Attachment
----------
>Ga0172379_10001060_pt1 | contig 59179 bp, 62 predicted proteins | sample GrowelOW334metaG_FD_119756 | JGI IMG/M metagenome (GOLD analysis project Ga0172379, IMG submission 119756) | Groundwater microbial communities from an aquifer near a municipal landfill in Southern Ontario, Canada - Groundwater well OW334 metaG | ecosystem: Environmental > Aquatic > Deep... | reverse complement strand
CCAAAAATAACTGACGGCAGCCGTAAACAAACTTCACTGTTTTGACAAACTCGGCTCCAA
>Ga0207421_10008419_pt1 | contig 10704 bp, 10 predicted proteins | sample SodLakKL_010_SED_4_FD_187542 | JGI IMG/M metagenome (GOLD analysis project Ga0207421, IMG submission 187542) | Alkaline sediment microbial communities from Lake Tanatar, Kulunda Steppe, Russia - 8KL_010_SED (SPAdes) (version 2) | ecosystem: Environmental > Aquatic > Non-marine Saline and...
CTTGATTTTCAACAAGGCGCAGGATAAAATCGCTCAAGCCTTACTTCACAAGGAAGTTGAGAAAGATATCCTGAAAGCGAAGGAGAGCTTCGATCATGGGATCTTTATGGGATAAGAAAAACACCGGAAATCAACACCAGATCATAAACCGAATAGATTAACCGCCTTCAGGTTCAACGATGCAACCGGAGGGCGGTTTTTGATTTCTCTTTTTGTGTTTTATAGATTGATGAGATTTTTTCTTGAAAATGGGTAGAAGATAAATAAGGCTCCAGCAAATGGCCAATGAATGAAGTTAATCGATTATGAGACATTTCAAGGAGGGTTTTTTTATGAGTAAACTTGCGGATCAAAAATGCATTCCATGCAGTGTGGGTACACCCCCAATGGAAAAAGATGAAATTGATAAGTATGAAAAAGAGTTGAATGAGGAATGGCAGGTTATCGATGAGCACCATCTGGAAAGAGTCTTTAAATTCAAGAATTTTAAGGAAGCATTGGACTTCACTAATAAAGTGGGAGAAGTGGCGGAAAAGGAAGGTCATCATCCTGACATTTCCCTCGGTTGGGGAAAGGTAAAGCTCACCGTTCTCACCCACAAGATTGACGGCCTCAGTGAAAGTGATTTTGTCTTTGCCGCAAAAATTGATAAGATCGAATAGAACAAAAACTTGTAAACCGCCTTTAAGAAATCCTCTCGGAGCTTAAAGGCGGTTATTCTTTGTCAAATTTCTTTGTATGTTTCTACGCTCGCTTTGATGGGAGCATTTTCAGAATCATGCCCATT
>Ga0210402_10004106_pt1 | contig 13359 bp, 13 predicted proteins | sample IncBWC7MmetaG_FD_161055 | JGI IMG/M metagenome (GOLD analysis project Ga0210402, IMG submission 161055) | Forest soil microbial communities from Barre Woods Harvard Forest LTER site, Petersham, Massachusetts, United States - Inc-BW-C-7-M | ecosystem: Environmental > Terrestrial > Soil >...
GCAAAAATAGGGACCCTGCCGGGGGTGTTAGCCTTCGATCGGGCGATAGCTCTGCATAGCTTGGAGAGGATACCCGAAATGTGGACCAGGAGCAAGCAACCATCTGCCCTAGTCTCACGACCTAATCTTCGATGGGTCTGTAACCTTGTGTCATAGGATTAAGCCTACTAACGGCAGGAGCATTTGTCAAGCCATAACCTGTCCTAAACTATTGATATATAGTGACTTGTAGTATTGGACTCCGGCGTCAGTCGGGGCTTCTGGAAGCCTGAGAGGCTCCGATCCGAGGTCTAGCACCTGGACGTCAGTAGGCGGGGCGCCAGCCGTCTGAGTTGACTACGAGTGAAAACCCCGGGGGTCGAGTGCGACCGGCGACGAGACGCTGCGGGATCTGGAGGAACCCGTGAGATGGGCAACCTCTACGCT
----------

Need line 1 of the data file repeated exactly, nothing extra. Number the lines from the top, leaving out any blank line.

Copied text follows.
>Ga0172379_10001060_pt1 | contig 59179 bp, 62 predicted proteins | sample GrowelOW334metaG_FD_119756 | JGI IMG/M metagenome (GOLD analysis project Ga0172379, IMG submission 119756) | Groundwater microbial communities from an aquifer near a municipal landfill in Southern Ontario, Canada - Groundwater well OW334 metaG | ecosystem: Environmental > Aquatic > Deep... | reverse complement strand